QUESTIONS FOR ADOPTIVE PARENTS
Indian-American parents with white adopted children—it’s a rare sight. But in a country as diverse as America, it’s never wise to make assumptions about relationships.
Lakshman Rajagopal, an associate professor at Iowa State University, recently flew to Atlanta with his adopted toddler son. A flight attendant was concerned about potential child trafficking, so Rajagopal was questioned—a humiliating experience for him.
“I’m not against Delta but I feel like this is a good example of how people still have a problem with color,” he said. “I didn’t think my behavior was suspicious because at 6am, with a toddler, a single parent, how am I supposed to look? I don’t think I’d look excited.”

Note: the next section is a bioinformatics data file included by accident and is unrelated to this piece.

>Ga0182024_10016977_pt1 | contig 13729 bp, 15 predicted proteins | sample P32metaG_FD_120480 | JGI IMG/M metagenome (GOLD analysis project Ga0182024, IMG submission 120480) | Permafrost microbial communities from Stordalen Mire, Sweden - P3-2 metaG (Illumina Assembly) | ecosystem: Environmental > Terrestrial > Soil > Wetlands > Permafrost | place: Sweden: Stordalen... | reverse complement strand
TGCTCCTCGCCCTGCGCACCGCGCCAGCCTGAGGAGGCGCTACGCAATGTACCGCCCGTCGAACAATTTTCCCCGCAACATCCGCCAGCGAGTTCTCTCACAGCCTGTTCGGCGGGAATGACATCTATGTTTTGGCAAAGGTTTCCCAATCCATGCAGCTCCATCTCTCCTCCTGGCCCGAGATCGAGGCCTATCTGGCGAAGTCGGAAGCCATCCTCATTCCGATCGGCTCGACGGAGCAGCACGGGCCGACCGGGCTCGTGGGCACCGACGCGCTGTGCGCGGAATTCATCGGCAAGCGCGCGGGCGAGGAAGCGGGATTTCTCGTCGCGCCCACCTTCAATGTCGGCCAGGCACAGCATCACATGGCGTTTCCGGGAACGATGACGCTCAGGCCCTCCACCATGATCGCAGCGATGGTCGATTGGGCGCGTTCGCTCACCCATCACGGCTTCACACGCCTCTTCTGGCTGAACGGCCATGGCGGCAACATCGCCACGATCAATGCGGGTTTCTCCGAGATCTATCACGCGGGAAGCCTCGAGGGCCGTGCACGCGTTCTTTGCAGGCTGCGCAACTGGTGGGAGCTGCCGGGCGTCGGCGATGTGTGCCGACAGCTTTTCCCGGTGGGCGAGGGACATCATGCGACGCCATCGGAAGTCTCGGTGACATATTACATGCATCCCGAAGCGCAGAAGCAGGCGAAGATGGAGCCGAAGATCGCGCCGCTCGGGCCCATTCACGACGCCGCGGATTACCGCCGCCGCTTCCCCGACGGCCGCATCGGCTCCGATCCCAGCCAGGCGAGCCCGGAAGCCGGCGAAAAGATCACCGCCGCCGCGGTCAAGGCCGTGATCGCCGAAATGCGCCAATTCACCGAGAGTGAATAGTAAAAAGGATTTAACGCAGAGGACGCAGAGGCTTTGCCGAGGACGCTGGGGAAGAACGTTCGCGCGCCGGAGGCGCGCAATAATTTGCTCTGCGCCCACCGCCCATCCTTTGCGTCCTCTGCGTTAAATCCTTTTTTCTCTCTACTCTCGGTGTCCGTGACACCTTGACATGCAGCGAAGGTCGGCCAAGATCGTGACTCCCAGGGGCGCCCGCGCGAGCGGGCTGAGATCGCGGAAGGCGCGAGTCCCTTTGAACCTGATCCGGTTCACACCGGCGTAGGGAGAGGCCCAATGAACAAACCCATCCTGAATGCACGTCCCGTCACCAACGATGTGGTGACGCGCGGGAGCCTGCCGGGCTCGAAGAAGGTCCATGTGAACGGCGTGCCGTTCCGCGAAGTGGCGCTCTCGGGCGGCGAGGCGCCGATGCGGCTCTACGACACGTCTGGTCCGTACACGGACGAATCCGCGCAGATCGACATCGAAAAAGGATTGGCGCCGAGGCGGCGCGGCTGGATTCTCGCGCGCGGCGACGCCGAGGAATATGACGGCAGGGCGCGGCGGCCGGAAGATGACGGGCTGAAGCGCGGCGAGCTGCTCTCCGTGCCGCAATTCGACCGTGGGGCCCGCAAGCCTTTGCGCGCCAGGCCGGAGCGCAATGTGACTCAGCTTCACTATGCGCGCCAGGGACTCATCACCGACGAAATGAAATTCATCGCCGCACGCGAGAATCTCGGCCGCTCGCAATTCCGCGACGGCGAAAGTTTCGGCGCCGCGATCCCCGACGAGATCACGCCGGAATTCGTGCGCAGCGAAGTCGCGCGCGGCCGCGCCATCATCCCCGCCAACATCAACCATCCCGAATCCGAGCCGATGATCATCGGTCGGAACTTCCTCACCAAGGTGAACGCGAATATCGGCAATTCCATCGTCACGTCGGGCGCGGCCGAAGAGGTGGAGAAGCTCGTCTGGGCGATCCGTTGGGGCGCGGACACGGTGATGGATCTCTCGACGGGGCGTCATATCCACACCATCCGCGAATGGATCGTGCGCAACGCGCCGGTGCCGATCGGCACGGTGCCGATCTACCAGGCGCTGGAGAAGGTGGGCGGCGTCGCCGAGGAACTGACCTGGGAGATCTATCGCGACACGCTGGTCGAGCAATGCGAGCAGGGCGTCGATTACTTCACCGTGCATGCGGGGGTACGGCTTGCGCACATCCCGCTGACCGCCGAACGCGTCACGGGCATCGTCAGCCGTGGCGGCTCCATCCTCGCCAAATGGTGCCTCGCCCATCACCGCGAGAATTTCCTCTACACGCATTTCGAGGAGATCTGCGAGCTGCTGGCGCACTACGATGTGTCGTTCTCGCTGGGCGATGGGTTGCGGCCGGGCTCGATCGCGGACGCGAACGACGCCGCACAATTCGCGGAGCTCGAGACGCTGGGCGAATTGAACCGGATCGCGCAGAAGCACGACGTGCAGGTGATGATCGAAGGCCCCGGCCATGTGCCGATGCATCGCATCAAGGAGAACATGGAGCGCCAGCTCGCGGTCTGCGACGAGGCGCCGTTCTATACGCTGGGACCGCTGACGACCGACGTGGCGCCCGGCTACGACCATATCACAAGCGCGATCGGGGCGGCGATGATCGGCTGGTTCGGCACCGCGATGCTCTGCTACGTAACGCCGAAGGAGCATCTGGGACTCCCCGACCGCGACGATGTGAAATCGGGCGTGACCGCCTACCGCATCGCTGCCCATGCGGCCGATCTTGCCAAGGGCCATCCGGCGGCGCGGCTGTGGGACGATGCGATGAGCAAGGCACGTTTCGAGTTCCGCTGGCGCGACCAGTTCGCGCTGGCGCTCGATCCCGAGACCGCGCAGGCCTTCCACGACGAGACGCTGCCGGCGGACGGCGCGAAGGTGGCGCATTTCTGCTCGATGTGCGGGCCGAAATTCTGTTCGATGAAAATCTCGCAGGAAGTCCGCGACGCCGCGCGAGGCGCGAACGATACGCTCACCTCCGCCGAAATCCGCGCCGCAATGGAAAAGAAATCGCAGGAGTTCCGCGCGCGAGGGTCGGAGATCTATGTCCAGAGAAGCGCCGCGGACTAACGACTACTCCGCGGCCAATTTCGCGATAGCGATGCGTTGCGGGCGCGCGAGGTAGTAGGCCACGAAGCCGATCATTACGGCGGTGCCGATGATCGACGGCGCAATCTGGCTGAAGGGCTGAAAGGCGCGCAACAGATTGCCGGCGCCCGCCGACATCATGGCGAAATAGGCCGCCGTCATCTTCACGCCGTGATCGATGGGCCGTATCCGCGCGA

Delta later apologized and offered a $500 voucher to Rajagopal.
Lakshmi Iyer can empathize, as she and her husband have a biological daughter as well as adopted twin girls. In an online article, she reveals some of the questions they’ve faced: “Are they yours?” “Where are their parents?” “Are you their nanny?”
“In ways that I had not foreseen, our family is now a poster child for racial awareness,” Iyer writes. “Our children are advocates for recognizing white privilege. … Regular grocery trips turn into adoption education. Checkout lines are trial runs to prepare my children for the harsh glare of the real world.”
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